The Downtown Development District Commission on Tuesday voted to support keeping the state historic tax credit, a tool that has been used to support redevelopment projects across Louisiana over the past 11 years that could be threatened by Gov. Bobby Jindal’s tax overhaul.
The state tax credits work with federal tax credits to give developers a 45 percent credit for the eligible cost and expenses of the renovation of an approved historic structure.
Over the years, the credit has been used for a number of downtown projects, such as the renovation of the Hilton hotel, the Hotel Indigo and the Kress @ Third and Main building.
“These tax credits have been so fruitful over the years,” said Davis Rhorer, executive director of the DDD. “Every bit helps when you are trying to encourage people to do these projects.”
Jonathan Fricker, who owns and operates Fricker Historic Preservation Services, said over the past four years, he has worked on 22 projects statewide that used historic tax credits that had $50 million in rehabilitation costs. The majority of the money, $36 million, came from out-of-state developers, including investors from California and Texas.
“There are 32 states that have historic tax credits in place,” Fricker said. “If this goes away, we go to the back of the bus.”
Jindal is set to unveil his tax plan on Friday. He wants to eliminate the state’s personal income and corporate taxes in a budget-neutral way, requiring nearly $3 billion in revenue to be replaced. Personal income taxes serve as the vehicle to give the historic tax credits.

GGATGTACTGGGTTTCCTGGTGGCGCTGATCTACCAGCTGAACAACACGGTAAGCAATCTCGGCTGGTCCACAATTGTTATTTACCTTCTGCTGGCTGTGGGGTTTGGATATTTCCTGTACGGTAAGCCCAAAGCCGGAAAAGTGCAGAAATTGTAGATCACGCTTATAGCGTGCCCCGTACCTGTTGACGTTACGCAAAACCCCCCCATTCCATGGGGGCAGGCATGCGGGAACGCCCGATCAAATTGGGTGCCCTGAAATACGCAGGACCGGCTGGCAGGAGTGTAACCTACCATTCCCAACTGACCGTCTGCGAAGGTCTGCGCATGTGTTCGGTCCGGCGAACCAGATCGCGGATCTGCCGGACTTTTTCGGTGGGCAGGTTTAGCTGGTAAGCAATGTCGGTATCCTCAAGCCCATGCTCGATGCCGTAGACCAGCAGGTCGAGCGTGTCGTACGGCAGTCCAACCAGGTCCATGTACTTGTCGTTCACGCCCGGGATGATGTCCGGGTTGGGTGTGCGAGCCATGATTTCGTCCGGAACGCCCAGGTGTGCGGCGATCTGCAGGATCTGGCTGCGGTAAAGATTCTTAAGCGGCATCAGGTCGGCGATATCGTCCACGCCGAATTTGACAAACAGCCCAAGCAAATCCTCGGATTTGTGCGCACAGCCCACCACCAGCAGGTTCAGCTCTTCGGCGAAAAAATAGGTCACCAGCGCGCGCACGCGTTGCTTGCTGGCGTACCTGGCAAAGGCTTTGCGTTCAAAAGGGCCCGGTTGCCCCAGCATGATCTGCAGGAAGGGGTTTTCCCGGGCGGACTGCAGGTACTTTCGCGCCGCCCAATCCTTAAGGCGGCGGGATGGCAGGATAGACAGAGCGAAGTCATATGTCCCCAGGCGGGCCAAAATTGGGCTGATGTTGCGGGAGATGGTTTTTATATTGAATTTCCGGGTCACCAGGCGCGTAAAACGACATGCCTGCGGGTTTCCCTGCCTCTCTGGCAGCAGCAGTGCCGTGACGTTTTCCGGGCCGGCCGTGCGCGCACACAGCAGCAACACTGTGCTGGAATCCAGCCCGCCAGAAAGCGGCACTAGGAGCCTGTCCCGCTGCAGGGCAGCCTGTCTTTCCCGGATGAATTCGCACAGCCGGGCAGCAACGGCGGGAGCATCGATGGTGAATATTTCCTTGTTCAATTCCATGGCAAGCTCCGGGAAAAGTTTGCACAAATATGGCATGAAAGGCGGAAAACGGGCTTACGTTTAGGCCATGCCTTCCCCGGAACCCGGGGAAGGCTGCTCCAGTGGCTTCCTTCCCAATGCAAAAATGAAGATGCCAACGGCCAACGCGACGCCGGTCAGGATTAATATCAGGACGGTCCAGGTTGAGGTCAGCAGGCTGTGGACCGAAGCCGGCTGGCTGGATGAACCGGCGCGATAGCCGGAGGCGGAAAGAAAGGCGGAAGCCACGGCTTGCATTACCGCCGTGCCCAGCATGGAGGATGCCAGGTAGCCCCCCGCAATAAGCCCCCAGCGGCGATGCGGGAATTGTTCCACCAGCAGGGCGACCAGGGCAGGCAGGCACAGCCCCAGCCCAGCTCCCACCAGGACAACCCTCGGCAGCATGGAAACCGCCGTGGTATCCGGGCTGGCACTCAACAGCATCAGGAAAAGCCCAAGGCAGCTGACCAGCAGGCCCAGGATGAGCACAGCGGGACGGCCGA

Ben Dupuy, who leads government affairs and marketing for Stonehenge Capital Co., said there is an easy fix to ensure the state historic tax continues even if the income tax is eliminated: switch the credit so it can be taken against a different tax. Likely candidates could be the insurance premium tax or the severance tax.
“There are a bunch of taxes out there,” Dupuy said.
Stonehenge specializes in tax credit financing and has placed $1.3 billion in tax credits for historic rehabilitation, film and television, and brownfield remediation, among others, across 20 states.
Dupuy said he’s spoken to a lot of different policymakers and there’s been no opposition expressed to keeping the historic tax credits and applying them to something other than income taxes.
“There’s a lot of support for the tax credits,” he said. “They’ve done a lot of good really all over the state. We’re glad to see the support all over.”
In other business:
HAMPTON INN: Zoltan Csete, recently named as general manager of the Hampton Inn and Suites Baton Rouge Downtown, said the 137-room hotel at Lafayette and Main streets is set to open at the end of April. Crews are putting the final touches on the hotel, such as putting in furniture and installing balcony railings.
A Hampton job fair last week attracted 300 applicants, Csete said.
SPRINGBOARD: John Schneider, one of the principals in the redevelopment of the Hotel Indigo and the Kress @ Third and Main, said he should reach his goal of raising $3 million for Springboard Baton Rouge by the end of the month.
Springboard will serve as a business accelerator for startup companies, developing them to the point where they can market themselves to investors.
Schneider also introduced James Digby, the CEO of Springboard.
“He’s going to be a disruptive force for good within the community,” Schneider said.
REPENTANCE PARK: A ribbon cutting for the $3.5 million renovation of Repentance Park will be at noon April 2. The park, bordered by the Old State Capitol, Governmental Building and Baton Rouge River Center, has been closed since February 2012. The improvements will open up the park and allow it to better tie into the North Boulevard Town Square and Galvez Plaza.
The park will feature child-friendly amenities, such as a fountain with 750 jets and a hill rolling downward from the Old State Capitol.
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